NEW YORK— Fitch Ratings Service downgraded Alcoa's credit rating to "junk" status on Friday, saying it thinks the company's leverage will stay high and aluminum prices and profitability will remain low. High levels of aluminum supplies have hurt Alcoa's prices, and the company has repeatedly cut its smelting capacity in response.» Read More
So markets finally have a deal on the US debt ceiling, and it has been passed by the House of Representatives, but was all the fighting over how to cut spending really worth it?
Don Luskin, Chief Investment Officer at Trend Macrolytics, says the soft spot in the economy will last for several quarters, whereas Larry Kantor, Managing Director and Head of Research at Barclays Capital, expects to see a lift in September now with the debt ceiling raised.
The Fast Money traders weigh in on economic growth, and the impact the debt deal will have on defense and health care stocks.
The U.S. should choose to default instead of delaying the inevitable by raising the debt ceiling without dealing with the crux of the financial problems, David Murrin, chief investment officer at Emergent Asset Management told CNBC Monday.
Following the last-minute debt deal agreed by President Barack Obama and congressional leaders, one strategist is predicting the rating agencies should downgrade US debt by two notches.
On a weekend of high drama, President Barack Obama finally managed to get congressional leaders on both sides of the political divide to agree on a compromise plan to raise the debt ceiling and avoid a potentially devastating default.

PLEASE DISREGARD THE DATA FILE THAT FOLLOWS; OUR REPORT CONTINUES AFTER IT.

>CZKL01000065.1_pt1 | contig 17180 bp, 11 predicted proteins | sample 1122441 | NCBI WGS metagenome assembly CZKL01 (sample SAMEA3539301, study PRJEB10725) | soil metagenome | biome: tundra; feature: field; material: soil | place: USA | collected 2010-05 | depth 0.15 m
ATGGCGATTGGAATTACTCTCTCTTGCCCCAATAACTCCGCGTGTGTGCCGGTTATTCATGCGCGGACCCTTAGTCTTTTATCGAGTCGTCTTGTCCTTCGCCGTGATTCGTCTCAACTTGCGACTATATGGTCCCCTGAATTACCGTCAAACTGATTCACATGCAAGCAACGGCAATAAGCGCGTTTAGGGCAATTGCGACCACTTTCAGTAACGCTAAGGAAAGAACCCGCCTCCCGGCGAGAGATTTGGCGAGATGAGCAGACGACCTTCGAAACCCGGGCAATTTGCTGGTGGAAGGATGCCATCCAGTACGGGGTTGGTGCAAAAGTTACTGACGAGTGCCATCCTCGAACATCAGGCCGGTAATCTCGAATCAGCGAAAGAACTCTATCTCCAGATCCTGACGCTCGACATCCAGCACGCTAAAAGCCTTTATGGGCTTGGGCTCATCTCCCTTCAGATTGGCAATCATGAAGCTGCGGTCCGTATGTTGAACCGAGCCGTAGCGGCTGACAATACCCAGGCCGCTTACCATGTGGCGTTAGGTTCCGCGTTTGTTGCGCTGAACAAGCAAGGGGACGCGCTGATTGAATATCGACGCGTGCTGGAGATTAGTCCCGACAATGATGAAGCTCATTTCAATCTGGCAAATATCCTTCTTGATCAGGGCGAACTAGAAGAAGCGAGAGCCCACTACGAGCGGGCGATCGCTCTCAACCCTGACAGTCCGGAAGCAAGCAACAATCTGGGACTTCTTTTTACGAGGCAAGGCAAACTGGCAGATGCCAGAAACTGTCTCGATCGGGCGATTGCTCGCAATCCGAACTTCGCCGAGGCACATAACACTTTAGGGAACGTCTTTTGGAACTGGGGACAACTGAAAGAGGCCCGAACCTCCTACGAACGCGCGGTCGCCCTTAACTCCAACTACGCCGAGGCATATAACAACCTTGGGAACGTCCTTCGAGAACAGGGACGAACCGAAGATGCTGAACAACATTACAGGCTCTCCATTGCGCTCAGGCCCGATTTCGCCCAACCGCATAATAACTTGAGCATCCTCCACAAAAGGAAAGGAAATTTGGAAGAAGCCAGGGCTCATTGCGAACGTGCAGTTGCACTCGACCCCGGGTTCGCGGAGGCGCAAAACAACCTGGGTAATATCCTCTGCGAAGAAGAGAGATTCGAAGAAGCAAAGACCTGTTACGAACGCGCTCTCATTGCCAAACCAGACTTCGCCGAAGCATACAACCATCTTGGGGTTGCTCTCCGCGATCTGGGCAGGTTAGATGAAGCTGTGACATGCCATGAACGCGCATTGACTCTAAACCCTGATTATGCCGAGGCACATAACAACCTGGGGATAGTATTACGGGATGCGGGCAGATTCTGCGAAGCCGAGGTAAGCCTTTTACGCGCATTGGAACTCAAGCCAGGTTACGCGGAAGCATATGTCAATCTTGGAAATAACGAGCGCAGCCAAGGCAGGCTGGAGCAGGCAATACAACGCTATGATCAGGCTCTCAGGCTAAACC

Kumar Palghat, Director at Kapstream, compares the raising of the debt ceiling in the U.S. to an extension of a credit card limit. He believes this will cause a lot of headaches and uncertainty for the markets.
Jens Lauschke, Interest Rate Economist at DBS Group Research, says the U.S. debt deal will remove uncertainties from markets but it's not substantial enough to avert a possible rating downgrade and he maintains a negative outlook on the U.S. dollar.
Ajay Kapur, Head of Equity Strategy, Asia at Deutsche Bank, says U.S. politicians would pull together a debt deal at the last minute, but still he expects the S&P to downgrade the U.S. longer-term sovereign rating.
The reverberations of Washington’s impasse over a debt deal are already being felt in the short-term credit markets, a key artery of the economy that daily supplies trillions of dollars of credit the New York Times reports.
Shane Oliver, Head of Investment Strategy and Chief Economist at AMP Capital Investors, believes there is a an 80% chance of U.S. credit rating downgrade even if the House & Senate comes to an agreement at the eleventh hour.
Across Wall Street, bankers and traders—including company executives—are aggravated that the Fed "is refusing to engage in scenario planning for a US downgrade or default," the FT reports.
When "the dollar is the reserve currency underpinning the system, waking up to discover that U.S. debt may not be AAA after all is surely a market event,” says an analyst at one European bank.
You might be surprised by some of the possible answers. Click ahead to see what happens if the U.S. credit rating is downgraded.
Discussing the impact a downgrade on U.S. credit would have on cities across America, with Mayor Ron Littlefield, (D) Chattanooga, TN; Mayor Michael Coleman, (D) Columbus, Ohio, and Mayor Greg Fischer, (D) Louisville, KY.
Last night, I spoke with David Beers, head of S&P's sovereign debt rating committee on CNBC’s Kudlow Report. He made it very clear: the U.S. must take steps to lower its debt/GDP trend over the long run.
CNBC's Hampton Pearson has the details from Capitol Hill on the role of major credit rating agencies in the U.S. debt ceiling debate.
Martin Feldstein, Council of Economic Advisors former chairman, weighs in on the debate over raising the debt ceiling and what it means to the U.S. economy.
As we edge ever closer to next Tuesday, August 2nd, those of us who cover the housing market are trying to figure out what this will mean to mortgage interest rates. They are currently bouncing around historic lows and have been for some time. Refinances are surging, as the seven people left who haven't yet refied are scrambling to do so. But are we all worried over nothing?
Which sovereigns are the potential winners of the U.S. debt crisis?